the making of modern michigan

Browse Collections
Browse by subject
Browse by institution
participating libraries project background
Bloomfield Blossoms: p. 56.57
Smith, Kay, 1925-

Bloomfield Township Public Library

Bloomfield Township (Mich.) -- History

Surveying -- Michigan -- Oakland County -- History

Swamps -- Michigan -- Oakland County

Item Number

part of 'Bloomfield Blossoms' by Kay Smith

text, image


REPORTS OF THE INTERMINABLE SWAMP While Detroit had been founded in 1701, the first white settler didn't get to Bloomfield until over a century later. Early reports of the nature of the interior beyond Detroit were discouraging. Surveyor-General for the North- west Territory, Edward-Tiffin, filed a report to General Meigs, Commissioner of the Land Office in Washington, D.C., on November 30, 1815, which read in part: "not one acre out of a hundred, if there be one in a thousand, would in any case admit of cultivation or it is worth the expense of surveying. It is an area of swamp and lakes in between stretches of sandy loam on which scarcely any vegetation grows, except small scrubby oaks." This report was circulated so widely in the East, where veterans of the War of 1812 were being given bounty lands as compensation, that in the school geography books the words "Interminable Swamp" were written across maps of the interior of Michigan. In all fairness to Tiffin, he didn't survey the land himself, but had others do it, and as far as Royal Oak, there was a swamp, well known for its impassability and its clouds of mosquitoes which made passage through it almost impossible. Every writer of the period mentions the terrible mosquitoes which could so drain men and animals of blood that they would drop from weakness.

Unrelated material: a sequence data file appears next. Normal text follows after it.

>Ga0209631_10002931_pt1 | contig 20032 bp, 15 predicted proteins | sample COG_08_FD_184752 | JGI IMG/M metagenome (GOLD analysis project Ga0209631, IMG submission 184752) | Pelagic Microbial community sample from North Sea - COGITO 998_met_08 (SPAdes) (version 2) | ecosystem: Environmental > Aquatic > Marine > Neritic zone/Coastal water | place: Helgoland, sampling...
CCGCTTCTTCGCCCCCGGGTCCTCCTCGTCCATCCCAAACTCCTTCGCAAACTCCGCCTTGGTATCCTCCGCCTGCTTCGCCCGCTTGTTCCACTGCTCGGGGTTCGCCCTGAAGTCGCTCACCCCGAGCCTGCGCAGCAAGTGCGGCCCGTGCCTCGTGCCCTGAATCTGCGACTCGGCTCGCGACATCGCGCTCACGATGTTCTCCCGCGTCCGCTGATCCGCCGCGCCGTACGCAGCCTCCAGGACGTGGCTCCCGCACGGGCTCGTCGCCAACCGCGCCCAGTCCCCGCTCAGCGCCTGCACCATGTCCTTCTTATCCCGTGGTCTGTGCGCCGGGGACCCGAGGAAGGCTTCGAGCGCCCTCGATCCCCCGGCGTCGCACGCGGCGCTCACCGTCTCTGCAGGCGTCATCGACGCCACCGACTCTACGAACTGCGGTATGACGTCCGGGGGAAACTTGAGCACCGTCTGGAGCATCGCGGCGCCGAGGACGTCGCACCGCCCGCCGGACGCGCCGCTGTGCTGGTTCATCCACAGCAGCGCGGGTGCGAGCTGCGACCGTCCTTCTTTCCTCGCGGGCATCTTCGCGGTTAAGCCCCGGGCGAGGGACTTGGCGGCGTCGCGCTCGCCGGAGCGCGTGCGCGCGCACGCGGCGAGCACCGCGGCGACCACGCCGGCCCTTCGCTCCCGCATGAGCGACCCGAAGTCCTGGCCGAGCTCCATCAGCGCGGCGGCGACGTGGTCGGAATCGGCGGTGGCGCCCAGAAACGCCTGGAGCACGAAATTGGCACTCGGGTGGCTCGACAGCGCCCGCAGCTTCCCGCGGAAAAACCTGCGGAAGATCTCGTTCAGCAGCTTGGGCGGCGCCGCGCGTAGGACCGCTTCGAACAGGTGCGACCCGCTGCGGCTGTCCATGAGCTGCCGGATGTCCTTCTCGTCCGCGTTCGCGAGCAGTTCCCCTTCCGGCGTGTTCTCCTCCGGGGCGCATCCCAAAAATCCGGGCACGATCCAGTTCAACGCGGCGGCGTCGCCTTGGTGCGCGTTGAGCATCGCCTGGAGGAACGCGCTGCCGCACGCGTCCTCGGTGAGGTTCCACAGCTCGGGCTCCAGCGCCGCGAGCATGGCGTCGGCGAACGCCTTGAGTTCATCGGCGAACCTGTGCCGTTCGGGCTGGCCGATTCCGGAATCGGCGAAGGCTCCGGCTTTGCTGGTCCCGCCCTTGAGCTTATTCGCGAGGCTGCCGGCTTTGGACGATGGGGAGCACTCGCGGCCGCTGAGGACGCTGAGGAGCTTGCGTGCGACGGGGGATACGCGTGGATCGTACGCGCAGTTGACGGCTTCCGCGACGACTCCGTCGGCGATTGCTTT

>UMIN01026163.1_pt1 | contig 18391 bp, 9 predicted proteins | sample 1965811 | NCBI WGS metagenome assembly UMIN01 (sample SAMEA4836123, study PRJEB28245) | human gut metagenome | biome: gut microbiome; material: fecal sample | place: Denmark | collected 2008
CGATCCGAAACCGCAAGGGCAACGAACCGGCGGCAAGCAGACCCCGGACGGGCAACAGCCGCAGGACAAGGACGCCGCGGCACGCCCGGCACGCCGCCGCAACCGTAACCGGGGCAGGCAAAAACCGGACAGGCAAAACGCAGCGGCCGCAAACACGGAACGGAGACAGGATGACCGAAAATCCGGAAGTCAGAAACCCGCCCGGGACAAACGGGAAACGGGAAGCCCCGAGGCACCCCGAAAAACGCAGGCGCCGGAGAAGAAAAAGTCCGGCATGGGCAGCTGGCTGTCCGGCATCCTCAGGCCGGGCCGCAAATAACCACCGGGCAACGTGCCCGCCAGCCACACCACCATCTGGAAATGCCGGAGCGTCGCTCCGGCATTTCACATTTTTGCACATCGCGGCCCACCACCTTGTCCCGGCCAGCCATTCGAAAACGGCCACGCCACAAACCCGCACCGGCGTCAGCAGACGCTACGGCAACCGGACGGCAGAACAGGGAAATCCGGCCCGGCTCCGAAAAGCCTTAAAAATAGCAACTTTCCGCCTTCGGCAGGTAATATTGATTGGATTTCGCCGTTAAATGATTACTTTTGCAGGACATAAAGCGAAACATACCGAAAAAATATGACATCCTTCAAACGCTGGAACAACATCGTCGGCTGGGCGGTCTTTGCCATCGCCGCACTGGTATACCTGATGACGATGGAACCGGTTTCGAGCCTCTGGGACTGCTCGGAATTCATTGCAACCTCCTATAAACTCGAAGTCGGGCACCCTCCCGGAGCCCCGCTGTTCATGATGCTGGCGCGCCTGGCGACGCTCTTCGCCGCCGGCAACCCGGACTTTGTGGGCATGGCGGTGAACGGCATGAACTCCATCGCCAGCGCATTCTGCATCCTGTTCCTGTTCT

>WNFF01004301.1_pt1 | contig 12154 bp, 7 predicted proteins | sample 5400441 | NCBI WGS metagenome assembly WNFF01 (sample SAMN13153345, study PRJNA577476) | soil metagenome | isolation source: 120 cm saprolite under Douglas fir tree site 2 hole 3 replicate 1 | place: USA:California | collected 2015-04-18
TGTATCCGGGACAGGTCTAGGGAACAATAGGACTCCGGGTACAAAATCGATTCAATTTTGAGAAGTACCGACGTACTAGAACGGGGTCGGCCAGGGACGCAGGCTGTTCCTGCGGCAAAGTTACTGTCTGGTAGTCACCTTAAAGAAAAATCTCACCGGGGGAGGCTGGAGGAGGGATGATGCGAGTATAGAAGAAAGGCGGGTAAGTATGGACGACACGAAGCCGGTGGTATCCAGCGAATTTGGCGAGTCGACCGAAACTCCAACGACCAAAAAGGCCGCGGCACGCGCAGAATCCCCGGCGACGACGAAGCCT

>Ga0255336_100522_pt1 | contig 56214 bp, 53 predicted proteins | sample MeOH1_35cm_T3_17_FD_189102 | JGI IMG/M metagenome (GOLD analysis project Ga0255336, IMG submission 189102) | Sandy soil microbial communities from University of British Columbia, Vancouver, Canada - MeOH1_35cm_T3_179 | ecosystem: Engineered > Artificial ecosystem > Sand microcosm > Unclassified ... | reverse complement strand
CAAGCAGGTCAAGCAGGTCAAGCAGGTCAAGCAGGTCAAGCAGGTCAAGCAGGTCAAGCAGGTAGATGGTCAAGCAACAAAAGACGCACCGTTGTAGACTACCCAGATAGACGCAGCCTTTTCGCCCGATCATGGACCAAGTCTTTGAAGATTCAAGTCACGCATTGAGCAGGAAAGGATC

Bloomfield Blossoms: p. 56.57 part 1 Bloomfield Blossoms: p. 56.57 part 2

The Making of Modern Michigan was funded by the Institute for Museum and Library Services, an independent federal agency that supports the nation's museums and libraries. Through agreement, this site is hosted by the MSU Libraries and therefore is subject to its privacy statement. Please feel free to send any comments regarding this site to